GC: What skills should graduates and young alumni have for success early in their careers? 

EN: One of the first things we do before we go to interview someone is go to their social media platforms—and I am thankful I didn’t have Instagram when I was in college! I really hate it for them because it is such a liability, but understanding your personal brand and knowing what’s out there is something we want to see.

Another thing my Dad taught me is that hard work is what pays off. For example, we have a UGA graduate, Rebecca Christopher, on our executive who has the mentality to be the first one into the office in the morning and the last one to leave. She is focused and she does everything she can to learn and absorb and go the extra mile beyond just what’s being asked of her.

Another piece of advice is stay off your phone when you are at work unless you are doing work on your phone. We make our kids put them in a drawer, unless it’s for your job.

Finally, observe, listen, learn and make a difference. You are only going to be as good as the work you put in outside of what everyone else is putting in. And, it’s pretty simple, but always speak up, look people in the eye and be kind.

GC: As a working mother with an incredibly successful business, how do you manage the work/life balance?

EN: This company started when our kids were young. The jewelry was originally gifts for friends. We built the company to support our lifestyle and call on businesses where we traveled for soccer. My husband is incredibly supportive and we both have flexible jobs and my children have been involved since day one. Another lesson my Dad taught me is to surround yourself with people who excel in areas that aren’t my strength and because I have tried to do this, it enabled all of us to be successful. But make no mistake, we have worked our butts off, but we also enjoy life. And, we don’t miss our kids stuff.

GC: How has the network of Grady College alumni helped you professionally? 

EN: The importance of relationships built at UGA are so important. They can help catapult your career and instead of going through the chain, you can just pick up the phone. I will pick up the phone and it’s amazing how receptive Georgia alumni are in helping one another.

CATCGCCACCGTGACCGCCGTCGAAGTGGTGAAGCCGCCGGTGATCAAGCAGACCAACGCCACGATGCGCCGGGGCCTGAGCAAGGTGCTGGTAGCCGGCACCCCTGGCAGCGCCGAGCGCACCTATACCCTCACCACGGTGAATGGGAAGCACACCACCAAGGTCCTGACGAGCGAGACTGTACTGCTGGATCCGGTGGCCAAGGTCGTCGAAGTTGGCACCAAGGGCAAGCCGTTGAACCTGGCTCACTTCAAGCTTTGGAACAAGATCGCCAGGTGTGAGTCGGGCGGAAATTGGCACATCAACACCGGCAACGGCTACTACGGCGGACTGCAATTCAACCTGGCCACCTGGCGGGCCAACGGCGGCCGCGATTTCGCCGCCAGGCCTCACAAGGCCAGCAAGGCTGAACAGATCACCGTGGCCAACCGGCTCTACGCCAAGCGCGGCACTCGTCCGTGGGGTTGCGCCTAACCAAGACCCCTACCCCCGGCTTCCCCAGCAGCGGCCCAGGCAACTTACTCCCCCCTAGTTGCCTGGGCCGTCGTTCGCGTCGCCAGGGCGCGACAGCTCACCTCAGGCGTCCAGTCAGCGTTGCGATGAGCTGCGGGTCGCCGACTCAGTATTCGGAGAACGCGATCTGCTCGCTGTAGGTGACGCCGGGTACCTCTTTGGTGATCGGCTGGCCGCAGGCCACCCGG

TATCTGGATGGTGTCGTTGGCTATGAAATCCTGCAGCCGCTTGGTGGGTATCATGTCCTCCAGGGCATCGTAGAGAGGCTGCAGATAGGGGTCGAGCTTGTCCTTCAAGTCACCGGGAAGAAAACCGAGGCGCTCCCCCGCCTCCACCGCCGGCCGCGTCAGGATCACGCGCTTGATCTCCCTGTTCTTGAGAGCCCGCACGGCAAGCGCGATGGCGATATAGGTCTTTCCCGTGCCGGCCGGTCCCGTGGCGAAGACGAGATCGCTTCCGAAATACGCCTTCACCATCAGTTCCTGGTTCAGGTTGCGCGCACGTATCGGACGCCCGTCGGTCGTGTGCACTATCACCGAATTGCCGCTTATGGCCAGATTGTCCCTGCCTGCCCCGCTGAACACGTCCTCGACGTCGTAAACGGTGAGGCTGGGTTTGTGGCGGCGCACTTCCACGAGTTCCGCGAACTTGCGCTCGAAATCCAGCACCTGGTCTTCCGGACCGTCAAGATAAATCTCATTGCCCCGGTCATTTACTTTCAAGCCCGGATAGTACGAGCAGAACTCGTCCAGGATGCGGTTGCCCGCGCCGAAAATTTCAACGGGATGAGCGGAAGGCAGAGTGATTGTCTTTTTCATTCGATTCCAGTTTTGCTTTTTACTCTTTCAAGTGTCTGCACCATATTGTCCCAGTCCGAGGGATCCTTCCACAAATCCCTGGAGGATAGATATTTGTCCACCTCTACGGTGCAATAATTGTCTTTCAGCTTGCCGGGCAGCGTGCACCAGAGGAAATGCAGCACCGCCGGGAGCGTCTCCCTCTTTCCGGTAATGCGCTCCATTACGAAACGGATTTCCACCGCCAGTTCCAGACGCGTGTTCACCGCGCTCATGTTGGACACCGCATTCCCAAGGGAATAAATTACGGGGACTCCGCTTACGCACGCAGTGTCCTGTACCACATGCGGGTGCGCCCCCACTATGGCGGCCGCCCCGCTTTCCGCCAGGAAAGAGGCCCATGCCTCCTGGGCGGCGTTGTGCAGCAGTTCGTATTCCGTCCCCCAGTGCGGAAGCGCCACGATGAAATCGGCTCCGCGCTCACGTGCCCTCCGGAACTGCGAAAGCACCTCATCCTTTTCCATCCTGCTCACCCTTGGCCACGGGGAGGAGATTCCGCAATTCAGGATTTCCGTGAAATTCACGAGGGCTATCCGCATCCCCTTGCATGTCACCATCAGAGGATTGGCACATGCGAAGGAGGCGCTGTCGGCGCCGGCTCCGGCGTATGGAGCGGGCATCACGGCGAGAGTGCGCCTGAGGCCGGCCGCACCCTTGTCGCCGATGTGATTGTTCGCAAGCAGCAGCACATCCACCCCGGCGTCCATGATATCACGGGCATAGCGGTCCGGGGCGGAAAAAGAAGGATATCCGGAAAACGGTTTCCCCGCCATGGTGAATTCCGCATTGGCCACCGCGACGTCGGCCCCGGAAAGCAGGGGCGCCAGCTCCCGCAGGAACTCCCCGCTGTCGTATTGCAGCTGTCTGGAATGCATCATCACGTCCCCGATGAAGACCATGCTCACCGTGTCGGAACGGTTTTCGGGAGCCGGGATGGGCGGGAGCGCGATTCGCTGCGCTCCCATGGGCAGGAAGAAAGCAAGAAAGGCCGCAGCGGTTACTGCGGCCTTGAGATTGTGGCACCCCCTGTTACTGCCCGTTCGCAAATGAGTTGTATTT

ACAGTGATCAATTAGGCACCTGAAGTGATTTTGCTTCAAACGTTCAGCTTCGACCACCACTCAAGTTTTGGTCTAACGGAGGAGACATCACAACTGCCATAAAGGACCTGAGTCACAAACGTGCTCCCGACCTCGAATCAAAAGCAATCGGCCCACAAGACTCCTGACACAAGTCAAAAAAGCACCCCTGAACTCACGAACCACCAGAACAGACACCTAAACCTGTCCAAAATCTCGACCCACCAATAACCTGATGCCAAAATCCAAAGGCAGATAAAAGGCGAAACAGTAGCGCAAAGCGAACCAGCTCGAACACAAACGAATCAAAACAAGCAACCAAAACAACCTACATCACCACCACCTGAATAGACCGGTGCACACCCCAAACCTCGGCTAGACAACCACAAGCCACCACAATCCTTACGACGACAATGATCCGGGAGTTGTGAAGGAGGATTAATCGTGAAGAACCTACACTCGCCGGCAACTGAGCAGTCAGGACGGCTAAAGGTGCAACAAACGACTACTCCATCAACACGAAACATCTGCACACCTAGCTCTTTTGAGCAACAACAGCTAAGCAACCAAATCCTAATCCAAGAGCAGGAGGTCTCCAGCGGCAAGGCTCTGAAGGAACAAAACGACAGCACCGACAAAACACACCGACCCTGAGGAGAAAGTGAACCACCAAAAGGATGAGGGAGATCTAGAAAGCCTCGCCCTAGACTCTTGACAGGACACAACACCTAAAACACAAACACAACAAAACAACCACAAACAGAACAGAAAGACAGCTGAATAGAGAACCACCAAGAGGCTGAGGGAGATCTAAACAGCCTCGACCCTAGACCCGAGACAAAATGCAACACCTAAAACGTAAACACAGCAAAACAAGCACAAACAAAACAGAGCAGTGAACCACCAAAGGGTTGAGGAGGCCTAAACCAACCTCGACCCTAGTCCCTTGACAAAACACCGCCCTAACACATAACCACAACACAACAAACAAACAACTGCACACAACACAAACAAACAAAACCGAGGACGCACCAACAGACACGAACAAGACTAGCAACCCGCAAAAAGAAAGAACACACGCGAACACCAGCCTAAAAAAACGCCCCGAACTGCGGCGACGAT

Elizabeth Newton founded enewton design in 2011. Today, the company is based in Atlanta and hires nearly 75 employees who hand-craft the jewelry.

Alumnus Profile: Alex Woodruff (ABJ ’14)

This is the second in a series of profiles celebrating the work of our alumni for Black History Month. Please see the newslider at the bottom of this article for additional profiles.

Alex Woodruff (ABJ ’14) is a sales executive and independent filmmaker. He has eight years of experience working with C-level stakeholders, positioning technology solutions across all industries. He owns an Emmy Award-winning film company in Atlanta where he has produced and directed projects that spotlight underrepresented narratives.

What does Black History Month mean to you?
A headshot of Alex Woodruff.
Woodruff’s Atlanta-based film company focuses on projects that spotlight underrepresented narratives.

I passed a car in Atlanta yesterday with the message “Without Black History There Is NO History” scrawled across its rear window. I liked that. Black history is as essential and unstructured as water. And this month of remembrance is as much a vehicle for change against systemic bigotry as it is a means to champion unheralded innovators, activists and artists. 

For me personally, I wish it were enough. Each February we exalt the stories of our forebears whose wisdom transcends generations. We mold our plight into a message that has the potential to truly move people, while acknowledging the leaders who got us here. 

Then we witness the barbaric police murder of Tyre Nichols. Just two weeks later we find ourselves in a fight for whether schools will allow black history to be taught in full, or at all. I know our battles pale in comparison to those our parents and grandparents fought, but it still can feel insurmountable at times. 

However I know that it isn’t. I hope this month serves as a space for reflection and unification among the community who will lead this generation in the spirit of those who came before. 

What led you to your current career path?

My path is guided by a longing for artistic expression, healthy competition, and to provide for those I care for. I’ve meandered through different corporate and creative channels in pursuit of those three drivers until I found my current dual-career, which feels like the ultimate happy-place. 

While in undergrad at UGA I sold glasses at the local LensCrafters to help pay my tuition and mounting student loans. There I developed my love for sales and the competitive joy of having a high-performing day. Simultaneously I managed my schoolwork and began to enter professional sales competitions (yeah, those exist) that I felt could lead me toward a career with financial freedom one day. By night I was producing music and videos both as a rapper and director, which led to opportunities to open for Kendrick Lamar and Big Sean.